A bankruptcy attorney knows what to ask you to tease out all of the information the bankruptcy court must have so that your filing is a complete disclosure of your financial situation. Of course, a filing can be amended, but most amendments require an additional filing fee, and amendments harm your credibility with the Trustee and the court. It is best to get it right the first time.
You Might Not Know How to Use Your Filing Optimally
Bankruptcy law is nuanced and contains many powerful provisions that you may not know how to take advantage of without the help of an experienced bankruptcy attorney.
For example, if you own a car and are still making payments on the car loan, and the car is worth less than what you owe, an attorney can help you “cram down” that car loan balance to the current value. You can pay that amount off at prime plus 1-3% interest over the life of your three- or five-year chapter 13 plan. A successful cram down saves Chapter 13 debtors thousands of dollars on their car loans. Your attorney knows how to draft this part of your plan so as to survive the inevitable objection of the car lender.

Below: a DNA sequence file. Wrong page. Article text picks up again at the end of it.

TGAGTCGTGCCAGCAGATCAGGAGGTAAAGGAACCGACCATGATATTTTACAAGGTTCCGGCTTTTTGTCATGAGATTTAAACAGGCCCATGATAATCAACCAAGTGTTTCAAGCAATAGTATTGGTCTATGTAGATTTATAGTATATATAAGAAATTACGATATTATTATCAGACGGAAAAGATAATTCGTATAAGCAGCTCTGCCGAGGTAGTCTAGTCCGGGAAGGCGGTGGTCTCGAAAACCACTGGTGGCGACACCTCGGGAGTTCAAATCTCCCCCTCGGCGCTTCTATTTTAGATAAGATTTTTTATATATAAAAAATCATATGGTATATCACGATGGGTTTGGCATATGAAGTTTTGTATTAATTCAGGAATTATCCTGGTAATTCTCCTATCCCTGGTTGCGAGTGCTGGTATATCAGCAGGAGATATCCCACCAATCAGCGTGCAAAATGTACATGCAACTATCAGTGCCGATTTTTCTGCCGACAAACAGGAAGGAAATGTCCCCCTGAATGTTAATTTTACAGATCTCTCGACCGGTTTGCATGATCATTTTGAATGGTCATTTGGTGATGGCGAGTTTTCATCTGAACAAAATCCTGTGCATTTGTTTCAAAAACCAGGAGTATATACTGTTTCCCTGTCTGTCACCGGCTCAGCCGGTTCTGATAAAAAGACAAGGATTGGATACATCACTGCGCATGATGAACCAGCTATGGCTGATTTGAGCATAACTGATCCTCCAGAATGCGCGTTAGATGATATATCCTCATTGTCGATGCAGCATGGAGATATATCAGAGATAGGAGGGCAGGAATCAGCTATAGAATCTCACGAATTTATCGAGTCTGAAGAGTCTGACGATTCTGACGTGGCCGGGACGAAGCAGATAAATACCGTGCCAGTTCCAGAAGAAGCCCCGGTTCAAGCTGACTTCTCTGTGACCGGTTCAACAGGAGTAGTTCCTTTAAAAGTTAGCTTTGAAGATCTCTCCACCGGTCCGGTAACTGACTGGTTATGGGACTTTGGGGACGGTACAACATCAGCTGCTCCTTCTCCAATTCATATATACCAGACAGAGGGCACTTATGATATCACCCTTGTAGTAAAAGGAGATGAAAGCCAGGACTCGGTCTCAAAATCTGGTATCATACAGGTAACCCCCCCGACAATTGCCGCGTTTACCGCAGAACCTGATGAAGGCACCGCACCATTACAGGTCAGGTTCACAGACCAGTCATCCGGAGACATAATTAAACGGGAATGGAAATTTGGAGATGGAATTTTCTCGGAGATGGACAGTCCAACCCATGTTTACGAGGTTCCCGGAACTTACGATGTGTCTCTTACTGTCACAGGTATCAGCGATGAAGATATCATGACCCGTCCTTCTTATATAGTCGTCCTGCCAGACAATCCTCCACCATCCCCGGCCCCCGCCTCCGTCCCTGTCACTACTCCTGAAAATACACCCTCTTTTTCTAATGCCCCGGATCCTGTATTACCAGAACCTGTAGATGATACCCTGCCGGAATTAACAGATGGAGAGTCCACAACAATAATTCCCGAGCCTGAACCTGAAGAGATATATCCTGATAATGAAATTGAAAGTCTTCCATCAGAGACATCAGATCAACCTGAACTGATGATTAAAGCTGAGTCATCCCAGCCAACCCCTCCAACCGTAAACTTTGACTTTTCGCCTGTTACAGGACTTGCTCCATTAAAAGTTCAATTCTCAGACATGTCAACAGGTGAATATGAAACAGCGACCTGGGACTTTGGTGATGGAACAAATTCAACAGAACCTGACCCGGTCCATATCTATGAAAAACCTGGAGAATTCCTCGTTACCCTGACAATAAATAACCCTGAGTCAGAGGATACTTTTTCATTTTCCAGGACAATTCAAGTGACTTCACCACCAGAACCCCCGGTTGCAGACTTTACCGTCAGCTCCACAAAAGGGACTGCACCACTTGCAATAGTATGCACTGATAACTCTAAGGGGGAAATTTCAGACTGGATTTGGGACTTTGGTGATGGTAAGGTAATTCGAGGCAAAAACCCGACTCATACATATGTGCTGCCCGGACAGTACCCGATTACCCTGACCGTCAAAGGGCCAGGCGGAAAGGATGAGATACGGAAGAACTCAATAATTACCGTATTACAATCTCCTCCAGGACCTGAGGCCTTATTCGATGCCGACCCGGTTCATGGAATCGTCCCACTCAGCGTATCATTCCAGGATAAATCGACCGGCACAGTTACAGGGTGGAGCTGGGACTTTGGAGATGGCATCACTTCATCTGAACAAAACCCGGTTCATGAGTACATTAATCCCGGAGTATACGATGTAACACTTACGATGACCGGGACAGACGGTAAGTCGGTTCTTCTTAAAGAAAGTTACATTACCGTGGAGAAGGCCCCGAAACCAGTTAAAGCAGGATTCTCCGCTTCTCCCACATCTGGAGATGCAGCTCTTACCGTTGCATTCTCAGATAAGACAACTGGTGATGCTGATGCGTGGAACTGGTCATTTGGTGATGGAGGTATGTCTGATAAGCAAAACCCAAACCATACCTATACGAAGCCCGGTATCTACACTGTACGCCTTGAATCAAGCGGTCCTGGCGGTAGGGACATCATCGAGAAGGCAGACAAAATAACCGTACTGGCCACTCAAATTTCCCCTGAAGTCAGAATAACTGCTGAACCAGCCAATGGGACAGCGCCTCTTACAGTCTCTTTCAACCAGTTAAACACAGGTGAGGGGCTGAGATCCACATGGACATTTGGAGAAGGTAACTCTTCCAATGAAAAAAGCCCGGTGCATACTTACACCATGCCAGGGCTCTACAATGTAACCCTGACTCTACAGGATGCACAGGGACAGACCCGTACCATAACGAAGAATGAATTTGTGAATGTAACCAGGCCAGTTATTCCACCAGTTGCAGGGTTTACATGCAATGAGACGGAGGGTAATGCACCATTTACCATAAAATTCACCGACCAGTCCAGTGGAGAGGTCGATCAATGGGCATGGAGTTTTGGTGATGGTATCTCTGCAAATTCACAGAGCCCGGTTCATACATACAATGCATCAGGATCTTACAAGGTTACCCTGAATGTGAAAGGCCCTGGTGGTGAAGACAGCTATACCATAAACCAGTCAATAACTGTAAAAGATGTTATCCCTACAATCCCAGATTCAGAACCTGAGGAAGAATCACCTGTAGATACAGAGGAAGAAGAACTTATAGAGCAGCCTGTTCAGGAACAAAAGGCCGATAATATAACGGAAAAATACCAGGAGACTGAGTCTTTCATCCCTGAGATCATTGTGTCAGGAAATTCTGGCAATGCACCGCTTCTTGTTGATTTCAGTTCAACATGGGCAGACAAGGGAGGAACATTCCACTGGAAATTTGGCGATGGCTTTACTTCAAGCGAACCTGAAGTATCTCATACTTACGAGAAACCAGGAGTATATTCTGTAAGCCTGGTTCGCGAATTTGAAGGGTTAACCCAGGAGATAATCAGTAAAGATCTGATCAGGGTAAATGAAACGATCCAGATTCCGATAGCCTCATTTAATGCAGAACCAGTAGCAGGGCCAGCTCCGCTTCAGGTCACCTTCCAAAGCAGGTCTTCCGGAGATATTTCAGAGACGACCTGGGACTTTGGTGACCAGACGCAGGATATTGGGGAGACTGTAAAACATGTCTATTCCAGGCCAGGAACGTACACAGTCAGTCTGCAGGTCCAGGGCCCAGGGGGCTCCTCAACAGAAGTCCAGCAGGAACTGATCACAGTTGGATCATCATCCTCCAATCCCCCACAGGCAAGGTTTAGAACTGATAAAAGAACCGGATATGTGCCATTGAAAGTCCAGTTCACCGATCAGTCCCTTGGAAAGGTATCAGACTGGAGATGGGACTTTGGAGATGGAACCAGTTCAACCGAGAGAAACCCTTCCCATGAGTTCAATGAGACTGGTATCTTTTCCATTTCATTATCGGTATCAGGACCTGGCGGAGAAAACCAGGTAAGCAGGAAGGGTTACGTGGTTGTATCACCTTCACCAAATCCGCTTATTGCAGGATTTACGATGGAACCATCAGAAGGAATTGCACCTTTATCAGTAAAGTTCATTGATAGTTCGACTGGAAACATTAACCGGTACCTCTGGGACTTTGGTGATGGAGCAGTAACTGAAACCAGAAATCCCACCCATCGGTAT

If you own a home, you have a second mortgage or a HELOC, and your home is worth less than what you owe on your first mortgage, you can “strip off” that second mortgage or HELOC as unsecured and have it discharged at the end of your Chapter 13 filing. An attorney will be able to obtain a valuation that stands up to the lender’s objection. Again, Chapter 13 debtors can take advantage of a down real estate market and save tens of thousands.